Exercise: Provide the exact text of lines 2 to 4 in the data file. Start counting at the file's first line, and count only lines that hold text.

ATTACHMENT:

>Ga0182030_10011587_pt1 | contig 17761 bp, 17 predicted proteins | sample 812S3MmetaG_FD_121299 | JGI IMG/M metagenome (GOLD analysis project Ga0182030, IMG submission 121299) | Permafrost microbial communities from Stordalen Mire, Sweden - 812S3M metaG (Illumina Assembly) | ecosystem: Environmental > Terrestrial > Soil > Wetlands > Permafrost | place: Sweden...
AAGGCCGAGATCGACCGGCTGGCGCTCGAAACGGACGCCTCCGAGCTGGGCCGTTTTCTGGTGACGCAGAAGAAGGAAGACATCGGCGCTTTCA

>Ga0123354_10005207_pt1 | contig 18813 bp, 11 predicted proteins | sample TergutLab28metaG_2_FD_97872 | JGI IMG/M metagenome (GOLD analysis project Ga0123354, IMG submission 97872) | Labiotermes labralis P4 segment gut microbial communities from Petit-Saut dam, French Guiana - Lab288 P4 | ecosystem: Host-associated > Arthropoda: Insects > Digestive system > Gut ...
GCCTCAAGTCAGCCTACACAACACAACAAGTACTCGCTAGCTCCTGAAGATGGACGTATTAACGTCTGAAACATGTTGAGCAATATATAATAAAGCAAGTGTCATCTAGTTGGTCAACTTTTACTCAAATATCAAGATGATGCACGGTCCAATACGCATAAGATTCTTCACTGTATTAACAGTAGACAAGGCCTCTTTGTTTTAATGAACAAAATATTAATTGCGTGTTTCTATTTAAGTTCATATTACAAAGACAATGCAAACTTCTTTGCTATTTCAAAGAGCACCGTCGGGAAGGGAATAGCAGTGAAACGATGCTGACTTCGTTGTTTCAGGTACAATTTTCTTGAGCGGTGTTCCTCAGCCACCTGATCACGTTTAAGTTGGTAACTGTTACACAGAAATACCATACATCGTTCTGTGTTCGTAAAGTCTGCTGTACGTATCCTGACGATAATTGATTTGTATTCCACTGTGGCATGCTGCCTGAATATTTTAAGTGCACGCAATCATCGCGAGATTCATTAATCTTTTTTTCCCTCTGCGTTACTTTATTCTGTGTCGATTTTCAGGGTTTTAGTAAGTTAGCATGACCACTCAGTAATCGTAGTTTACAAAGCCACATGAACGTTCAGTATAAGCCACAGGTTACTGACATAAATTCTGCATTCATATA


AAGGCCGAGATCGACCGGCTGGCGCTCGAAACGGACGCCTCCGAGCTGGGCCGTTTTCTGGTGACGCAGAAGAAGGAAGACATCGGCGCTTTCA

>Ga0123354_10005207_pt1 | contig 18813 bp, 11 predicted proteins | sample TergutLab28metaG_2_FD_97872 | JGI IMG/M metagenome (GOLD analysis project Ga0123354, IMG submission 97872) | Labiotermes labralis P4 segment gut microbial communities from Petit-Saut dam, French Guiana - Lab288 P4 | ecosystem: Host-associated > Arthropoda: Insects > Digestive system > Gut ...
GCCTCAAGTCAGCCTACACAACACAACAAGTACTCGCTAGCTCCTGAAGATGGACGTATTAACGTCTGAAACATGTTGAGCAATATATAATAAAGCAAGTGTCATCTAGTTGGTCAACTTTTACTCAAATATCAAGATGATGCACGGTCCAATACGCATAAGATTCTTCACTGTATTAACAGTAGACAAGGCCTCTTTGTTTTAATGAACAAAATATTAATTGCGTGTTTCTATTTAAGTTCATATTACAAAGACAATGCAAACTTCTTTGCTATTTCAAAGAGCACCGTCGGGAAGGGAATAGCAGTGAAACGATGCTGACTTCGTTGTTTCAGGTACAATTTTCTTGAGCGGTGTTCCTCAGCCACCTGATCACGTTTAAGTTGGTAACTGTTACACAGAAATACCATACATCGTTCTGTGTTCGTAAAGTCTGCTGTACGTATCCTGACGATAATTGATTTGTATTCCACTGTGGCATGCTGCCTGAATATTTTAAGTGCACGCAATCATCGCGAGATTCATTAATCTTTTTTTCCCTCTGCGTTACTTTATTCTGTGTCGATTTTCAGGGTTTTAGTAAGTTAGCATGACCACTCAGTAATCGTAGTTTACAAAGCCACATGAACGTTCAGTATAAGCCACAGGTTACTGACATAAATTCTGCATTCATATA